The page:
On Feb. 1, the 2016 February session will officially begin. You may recall that annual sessions were approved by the voters in 2010 and the even-year sessions were limited to 35 days and intended to give the legislature an opportunity to make needed budget adjustments and to consider “minor” policy needs. Each legislator is limited to introducing just two bills, with just a little more than one week to pass your bills out of committee.
The holidays are so hard for those who have lost a loved one. Whether it was one week ago or five decades ago, the brightness of the season, the emphasis on joy and family, can tap the vein of grief that we are feeling, making us teary, sad, low in energy, and finding it hard to get through.
This past week I had the opportunity to attend the National Association of Counties’ Safe and Secure Counties symposium in Colorado Springs, in El Paso County, Colo. I had the privilege and honor to attend the memorial service for Garrett Swasey, the officer killed in the Colorado Planned Parenthood shooting.
With Thanksgiving upon us, State Fire Marshal Jim Walker is reminding Oregonians to keep fire safety front and center when cooking and preparing holiday meals.
The 2015 fire season was worse than any on record and summertime temperatures are steadily escalating. Increasing the average summer temperature by just one degree Fahrenheit results in an increase of 420 wildfires in the State annually, according to estimates by the Oregon Department of Forestry.
The City of Hood River is expected to grow by 4,500 people in the next 20 years. As the city grows we need to carefully plan for our future so that Hood River becomes a stronger, healthier, and more vibrant community, not just a bigger one. Public parks have a pivotal role in enhancing quality of life. We need to provide for the future livability of Hood River by investing in parkland now.
U.S. Rep. Greg Walden (R-Hood River) this week announced that he supports a major mental health reform bill moving through the U.S. House of Representatives.
Domestic Violence Awareness Month: New legislation gives support and certainty to victims of violence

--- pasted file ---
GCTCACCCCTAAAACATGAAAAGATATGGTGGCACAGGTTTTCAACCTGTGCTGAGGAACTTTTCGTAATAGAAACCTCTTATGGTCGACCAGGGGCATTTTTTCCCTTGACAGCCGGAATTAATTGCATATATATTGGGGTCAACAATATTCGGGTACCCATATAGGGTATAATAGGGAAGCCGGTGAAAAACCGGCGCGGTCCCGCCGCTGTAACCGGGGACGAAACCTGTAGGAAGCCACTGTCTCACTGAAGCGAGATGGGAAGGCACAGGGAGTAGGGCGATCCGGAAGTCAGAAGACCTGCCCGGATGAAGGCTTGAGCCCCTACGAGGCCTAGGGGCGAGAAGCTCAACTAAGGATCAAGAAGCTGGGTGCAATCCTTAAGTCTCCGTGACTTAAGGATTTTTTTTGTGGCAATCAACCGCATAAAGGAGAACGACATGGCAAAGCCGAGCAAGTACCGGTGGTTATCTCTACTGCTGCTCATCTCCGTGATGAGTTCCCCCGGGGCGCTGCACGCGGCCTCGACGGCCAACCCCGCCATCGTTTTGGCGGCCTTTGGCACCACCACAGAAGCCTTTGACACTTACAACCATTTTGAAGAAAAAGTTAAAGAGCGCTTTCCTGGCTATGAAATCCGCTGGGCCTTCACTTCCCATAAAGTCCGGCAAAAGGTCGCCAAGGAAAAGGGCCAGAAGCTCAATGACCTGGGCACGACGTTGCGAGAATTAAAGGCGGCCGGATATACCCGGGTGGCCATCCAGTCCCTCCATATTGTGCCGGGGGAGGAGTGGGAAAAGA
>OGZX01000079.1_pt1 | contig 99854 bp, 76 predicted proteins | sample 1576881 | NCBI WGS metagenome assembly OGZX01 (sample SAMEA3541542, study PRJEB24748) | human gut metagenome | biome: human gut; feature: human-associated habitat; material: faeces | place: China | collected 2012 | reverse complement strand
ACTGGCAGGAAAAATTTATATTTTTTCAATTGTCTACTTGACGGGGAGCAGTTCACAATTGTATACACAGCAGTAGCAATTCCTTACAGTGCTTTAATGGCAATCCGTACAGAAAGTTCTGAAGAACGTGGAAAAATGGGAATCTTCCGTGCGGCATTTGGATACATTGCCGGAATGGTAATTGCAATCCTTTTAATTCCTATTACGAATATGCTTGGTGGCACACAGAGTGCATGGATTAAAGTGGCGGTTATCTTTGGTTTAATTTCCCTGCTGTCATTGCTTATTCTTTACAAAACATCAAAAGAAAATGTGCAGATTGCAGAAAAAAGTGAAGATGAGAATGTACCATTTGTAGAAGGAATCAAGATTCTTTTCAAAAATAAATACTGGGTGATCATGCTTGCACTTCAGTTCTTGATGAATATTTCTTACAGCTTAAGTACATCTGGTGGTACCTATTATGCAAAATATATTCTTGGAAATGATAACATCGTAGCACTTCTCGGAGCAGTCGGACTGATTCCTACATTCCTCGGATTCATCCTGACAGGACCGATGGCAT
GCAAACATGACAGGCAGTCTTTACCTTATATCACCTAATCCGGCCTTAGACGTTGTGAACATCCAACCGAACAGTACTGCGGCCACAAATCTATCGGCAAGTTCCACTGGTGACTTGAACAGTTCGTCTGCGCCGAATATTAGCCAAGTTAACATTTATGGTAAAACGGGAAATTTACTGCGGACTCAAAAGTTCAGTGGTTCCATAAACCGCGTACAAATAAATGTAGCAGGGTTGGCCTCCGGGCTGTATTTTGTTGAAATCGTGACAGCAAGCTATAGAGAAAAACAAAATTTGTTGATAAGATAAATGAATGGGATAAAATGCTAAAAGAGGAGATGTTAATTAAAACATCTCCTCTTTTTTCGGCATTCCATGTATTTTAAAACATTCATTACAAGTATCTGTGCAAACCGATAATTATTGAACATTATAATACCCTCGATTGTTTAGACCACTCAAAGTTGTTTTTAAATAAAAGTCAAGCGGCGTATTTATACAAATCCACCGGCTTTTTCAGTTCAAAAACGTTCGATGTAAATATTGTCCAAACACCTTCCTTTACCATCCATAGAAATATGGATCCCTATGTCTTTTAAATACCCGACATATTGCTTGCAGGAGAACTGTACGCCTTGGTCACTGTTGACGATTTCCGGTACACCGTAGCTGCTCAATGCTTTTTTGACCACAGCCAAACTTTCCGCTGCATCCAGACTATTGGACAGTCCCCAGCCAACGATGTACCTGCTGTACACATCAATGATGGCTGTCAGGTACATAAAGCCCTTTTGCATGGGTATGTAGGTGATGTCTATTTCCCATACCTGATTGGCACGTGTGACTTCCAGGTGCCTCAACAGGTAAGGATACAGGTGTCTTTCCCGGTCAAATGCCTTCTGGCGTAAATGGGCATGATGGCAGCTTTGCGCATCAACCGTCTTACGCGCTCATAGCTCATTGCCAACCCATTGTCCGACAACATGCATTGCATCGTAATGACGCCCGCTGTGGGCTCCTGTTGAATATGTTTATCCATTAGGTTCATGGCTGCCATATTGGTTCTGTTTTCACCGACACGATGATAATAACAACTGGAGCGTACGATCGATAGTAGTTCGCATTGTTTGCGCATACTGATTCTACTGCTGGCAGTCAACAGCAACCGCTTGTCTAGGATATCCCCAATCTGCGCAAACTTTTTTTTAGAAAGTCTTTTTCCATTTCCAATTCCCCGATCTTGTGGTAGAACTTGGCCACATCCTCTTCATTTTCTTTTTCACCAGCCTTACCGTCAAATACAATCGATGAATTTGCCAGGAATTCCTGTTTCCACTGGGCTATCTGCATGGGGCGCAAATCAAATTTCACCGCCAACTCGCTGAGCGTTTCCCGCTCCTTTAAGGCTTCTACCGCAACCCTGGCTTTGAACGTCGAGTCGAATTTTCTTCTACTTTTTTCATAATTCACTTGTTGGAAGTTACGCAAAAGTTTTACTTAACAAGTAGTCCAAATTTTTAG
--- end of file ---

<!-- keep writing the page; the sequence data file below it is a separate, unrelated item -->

Recent tragedies cause us again to reflect on the topic of violence in our society.
In Hood River County, it is impossible to separate water from our local economy or our identity. It is critical for our farms and orchards, as well many other businesses we depend on. With the drought this summer, many families learned firsthand about water conservation.
While the U.S. celebrates National Farm to School Month in October, Oregon finds itself at the front of the line in supporting programs that provide healthy, nutritious, and locally-grown foods to children.
On Oct. 8, U.S. Forest Service Chief Tom Tidwell reviewed the 2015 fire season and provided insight into longer term trends and challenges for the agency during testimony before the House Agriculture, Conservation and Forestry Subcommittee. He issued that testimony in a press release Thursday.
At its 38th annual meeting the Hood River Valley Residents’ Committee (HRVRC), welcomed keynote speaker Gil Kelley, director of citywide planning for San Francisco and former planning director of Portland. Kelley, also a part-time resident of Mount Hood, opened his talk with a quote: “In livable cities is the preservation of the wild.”
Domestic violence thrives when we are silent, but if we take a stand and work together, we can end domestic violence.
Your family may not be together if a disaster strikes, so it is important to think about the following situations and plan just in case